Protein extracts from cells were prepared by the method of Dignam et al with certain modifications [26]. Briefly, the method involved washing of cells with cold 1X-PBS and suspending the pellet in ice-cold buffer A {20 mM HEPES pH = 7.6, 20% (v/v) glycerol, 10 mM NaCl, 1.5 mM MgCl2, 0.2 mM EDTA, 1 mM DTT, 1 mM PMSF, 2 mg/ml leupeptin, and 10 mg/ml aprotinin. The lysates were microfuged at 4000 rpm for 10 min at 4°C after incubation for 15 minutes on ice. The pellet containing isolated nuclei was resuspended in buffer B {20 mM HEPES pH 7.6, 25% (v/v) glycerol, 500 mM NaCl, 1.5 mM MgCl2, 0.2 mM EDTA, 1 mM DTT, 1 mM PMSF, 2 mg/ml leupeptin, and 10 mg/ml aprotinin} and microfuged after 1 h at 14,000 rpm at 4°C for 25 min. to obtain supernatant designated as nuclear extract.

Electrophoretic mobility shift assay

Consensus oligonucleotides of AP-1: 5′CGCTTGATGACTCAGCCGGAA-3′, Oct-1: 5′-TGTCGAATGCAAATCACTAGAA-3′, and NF-kB: 5′AGTTGAGGGGACTTTCCC AGGCC-3′ were synthesised by Applied Biosystems and annealed oligonucleotides were labeled with [γ-32P] ATP (3000 Ci/mmol, Jonaki, India) with T4 polynucleotide kinase. The binding reaction and competition assays were performed to determine the specificity of DNA probes as described earlier [9]. For monitoring composition of AP-1, NF-kB, and Oct-1, following antibodies of Santa Cruz Biotechnology were used: c-Jun (sc-605), JunB (sc-73), JunD (sc-74), c-Fos (sc-253), FosB (sc-48), Fra-1 (sc-605), Fra-2 (sc-171), p50 (sc-114), p65 (sc-109), p52 (sc-298), c-Rel (sc-70), RelB (sc-226), Bcl-3 (sc-185) [25, 26].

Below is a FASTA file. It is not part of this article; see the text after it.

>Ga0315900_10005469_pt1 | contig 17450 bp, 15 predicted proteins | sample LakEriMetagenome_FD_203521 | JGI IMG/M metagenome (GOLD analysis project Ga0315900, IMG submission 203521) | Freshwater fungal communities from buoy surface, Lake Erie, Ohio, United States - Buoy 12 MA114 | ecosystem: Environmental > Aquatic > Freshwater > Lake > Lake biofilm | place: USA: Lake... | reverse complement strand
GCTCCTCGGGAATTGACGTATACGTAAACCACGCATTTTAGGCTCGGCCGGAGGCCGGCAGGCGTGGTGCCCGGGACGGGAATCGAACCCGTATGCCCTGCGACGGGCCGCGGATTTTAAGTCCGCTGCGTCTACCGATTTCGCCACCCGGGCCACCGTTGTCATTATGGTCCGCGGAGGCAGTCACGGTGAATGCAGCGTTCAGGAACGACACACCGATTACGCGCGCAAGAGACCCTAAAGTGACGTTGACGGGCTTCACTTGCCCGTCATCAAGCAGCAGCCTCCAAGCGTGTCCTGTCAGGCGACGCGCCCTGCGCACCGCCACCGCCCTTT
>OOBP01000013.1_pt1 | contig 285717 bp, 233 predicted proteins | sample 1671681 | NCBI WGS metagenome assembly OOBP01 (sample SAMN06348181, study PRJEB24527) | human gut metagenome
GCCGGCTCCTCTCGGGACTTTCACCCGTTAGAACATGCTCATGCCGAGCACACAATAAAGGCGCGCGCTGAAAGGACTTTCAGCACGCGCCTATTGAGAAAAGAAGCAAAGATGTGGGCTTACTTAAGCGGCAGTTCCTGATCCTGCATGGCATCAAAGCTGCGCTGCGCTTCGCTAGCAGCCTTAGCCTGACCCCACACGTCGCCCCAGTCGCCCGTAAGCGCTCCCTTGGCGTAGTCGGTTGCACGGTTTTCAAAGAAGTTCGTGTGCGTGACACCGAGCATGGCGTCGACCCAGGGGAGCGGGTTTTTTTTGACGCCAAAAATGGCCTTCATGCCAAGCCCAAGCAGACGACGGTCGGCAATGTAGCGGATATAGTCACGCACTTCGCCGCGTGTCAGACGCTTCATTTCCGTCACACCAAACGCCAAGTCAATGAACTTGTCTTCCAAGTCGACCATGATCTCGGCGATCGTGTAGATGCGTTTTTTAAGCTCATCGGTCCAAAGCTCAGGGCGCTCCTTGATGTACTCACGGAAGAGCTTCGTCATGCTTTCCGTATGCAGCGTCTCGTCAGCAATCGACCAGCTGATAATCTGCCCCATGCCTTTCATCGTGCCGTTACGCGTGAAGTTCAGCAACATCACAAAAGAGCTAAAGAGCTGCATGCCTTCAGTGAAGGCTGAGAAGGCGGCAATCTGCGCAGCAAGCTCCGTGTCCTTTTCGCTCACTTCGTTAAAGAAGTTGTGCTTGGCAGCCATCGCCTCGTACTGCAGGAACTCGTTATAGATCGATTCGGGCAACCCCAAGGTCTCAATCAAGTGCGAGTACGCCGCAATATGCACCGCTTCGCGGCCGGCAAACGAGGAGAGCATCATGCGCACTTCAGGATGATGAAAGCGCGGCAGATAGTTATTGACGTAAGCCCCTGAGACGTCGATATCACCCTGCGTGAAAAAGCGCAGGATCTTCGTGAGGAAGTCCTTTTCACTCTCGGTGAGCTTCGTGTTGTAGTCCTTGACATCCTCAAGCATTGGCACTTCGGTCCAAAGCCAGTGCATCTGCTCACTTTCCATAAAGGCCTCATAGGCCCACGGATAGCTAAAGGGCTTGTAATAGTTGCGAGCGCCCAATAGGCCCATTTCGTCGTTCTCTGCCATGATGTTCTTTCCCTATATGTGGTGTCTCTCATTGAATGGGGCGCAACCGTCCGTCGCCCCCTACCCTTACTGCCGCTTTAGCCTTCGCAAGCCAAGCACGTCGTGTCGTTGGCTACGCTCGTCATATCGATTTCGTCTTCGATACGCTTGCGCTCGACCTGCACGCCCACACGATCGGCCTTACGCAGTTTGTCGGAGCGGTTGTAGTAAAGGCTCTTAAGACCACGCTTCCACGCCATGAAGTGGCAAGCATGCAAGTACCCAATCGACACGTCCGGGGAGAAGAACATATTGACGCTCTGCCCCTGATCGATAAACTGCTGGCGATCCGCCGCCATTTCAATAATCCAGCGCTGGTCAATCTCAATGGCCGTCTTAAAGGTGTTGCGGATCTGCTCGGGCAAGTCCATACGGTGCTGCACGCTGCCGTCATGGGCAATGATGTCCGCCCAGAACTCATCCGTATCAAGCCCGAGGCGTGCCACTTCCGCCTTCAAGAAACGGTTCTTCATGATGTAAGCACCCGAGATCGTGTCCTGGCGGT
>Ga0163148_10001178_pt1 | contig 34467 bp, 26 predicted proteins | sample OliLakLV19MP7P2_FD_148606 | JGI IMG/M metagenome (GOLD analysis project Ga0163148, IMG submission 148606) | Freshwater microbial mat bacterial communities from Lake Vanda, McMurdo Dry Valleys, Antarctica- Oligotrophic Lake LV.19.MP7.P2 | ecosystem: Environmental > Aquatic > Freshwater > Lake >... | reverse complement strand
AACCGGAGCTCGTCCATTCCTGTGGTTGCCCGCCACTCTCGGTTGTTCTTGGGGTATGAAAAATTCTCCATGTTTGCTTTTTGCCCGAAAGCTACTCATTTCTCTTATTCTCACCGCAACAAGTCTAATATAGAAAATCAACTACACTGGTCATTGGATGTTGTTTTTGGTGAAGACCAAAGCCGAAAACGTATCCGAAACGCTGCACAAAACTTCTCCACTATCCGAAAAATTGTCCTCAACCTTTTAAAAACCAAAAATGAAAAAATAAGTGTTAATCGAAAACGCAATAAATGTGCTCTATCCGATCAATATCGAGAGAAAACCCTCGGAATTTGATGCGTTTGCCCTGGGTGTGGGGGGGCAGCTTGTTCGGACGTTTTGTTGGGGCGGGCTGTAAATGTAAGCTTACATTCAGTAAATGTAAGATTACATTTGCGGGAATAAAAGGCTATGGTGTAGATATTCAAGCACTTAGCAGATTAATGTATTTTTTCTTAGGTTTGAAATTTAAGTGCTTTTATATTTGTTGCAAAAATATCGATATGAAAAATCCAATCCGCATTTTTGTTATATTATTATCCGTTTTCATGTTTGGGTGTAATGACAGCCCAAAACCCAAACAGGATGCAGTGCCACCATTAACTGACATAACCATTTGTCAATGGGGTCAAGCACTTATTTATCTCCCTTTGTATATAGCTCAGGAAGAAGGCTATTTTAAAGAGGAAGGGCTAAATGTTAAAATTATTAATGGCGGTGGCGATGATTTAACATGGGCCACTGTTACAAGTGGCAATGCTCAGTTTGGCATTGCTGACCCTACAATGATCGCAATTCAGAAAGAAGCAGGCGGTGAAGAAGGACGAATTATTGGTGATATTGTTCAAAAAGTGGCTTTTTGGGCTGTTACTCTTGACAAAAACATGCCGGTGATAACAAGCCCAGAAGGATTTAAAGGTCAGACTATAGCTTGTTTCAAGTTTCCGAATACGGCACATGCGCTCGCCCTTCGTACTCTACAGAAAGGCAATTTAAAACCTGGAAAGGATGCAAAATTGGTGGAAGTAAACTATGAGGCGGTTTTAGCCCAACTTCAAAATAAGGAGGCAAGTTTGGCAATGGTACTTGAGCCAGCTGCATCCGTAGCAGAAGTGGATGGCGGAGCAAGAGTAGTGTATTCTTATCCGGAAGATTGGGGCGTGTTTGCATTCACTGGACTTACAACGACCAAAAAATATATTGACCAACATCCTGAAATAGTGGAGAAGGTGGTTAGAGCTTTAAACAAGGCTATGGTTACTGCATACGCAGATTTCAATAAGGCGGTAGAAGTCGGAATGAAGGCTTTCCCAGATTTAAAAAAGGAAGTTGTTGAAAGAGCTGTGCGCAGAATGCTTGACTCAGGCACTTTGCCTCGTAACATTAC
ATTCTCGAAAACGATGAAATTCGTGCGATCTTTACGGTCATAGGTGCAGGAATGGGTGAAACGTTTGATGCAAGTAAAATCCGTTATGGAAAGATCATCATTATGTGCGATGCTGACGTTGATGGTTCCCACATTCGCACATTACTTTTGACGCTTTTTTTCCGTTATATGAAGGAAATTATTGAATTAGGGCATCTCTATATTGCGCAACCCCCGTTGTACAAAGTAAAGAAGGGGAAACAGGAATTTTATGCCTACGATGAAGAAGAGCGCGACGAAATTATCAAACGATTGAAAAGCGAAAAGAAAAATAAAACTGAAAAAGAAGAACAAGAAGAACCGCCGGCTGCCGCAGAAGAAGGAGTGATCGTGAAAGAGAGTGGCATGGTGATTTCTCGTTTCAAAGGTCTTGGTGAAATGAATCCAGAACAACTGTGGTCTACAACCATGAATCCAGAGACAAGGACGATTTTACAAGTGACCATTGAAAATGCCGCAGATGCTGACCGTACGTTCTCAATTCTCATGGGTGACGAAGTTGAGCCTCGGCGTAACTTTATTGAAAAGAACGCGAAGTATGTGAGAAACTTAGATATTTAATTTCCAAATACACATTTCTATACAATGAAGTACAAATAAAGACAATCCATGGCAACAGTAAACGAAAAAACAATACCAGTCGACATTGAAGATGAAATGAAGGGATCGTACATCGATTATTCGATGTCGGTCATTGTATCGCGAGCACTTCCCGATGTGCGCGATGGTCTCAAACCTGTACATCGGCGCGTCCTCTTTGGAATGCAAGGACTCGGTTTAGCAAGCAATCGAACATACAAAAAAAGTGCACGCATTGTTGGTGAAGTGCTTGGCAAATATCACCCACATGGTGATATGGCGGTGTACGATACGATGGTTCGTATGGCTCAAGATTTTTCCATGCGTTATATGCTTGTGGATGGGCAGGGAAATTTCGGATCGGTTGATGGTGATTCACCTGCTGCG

Immunoblotting

Protein extracts (25–50 μg/lane) were separated in 8–12% polyacrylamide gel and electrotransferred on poly(vinylidene fluoride) (PVDF) membranes (Millipore Corp, Bedford, MA, USA). The membrane was blocked with 5% milk and incubated overnight with primary antibody {(c-Jun (sc-605), JunB (sc-73), JunD (sc-74), p50 (sc-114), p65 (sc-109, p53 (sc- 126), E6 (sc-460), Bcl-2 (sc-7382), bax-2 (sc-526), and c-IAP2 (sc-1957)} at 4°C. These blots were washed, incubated with HRP- anti-rabbit IgG secondary antibodies and visualised by Luminol detection kit (Santa Cruz Biotech, USA). β-Actin expression was used for loading control.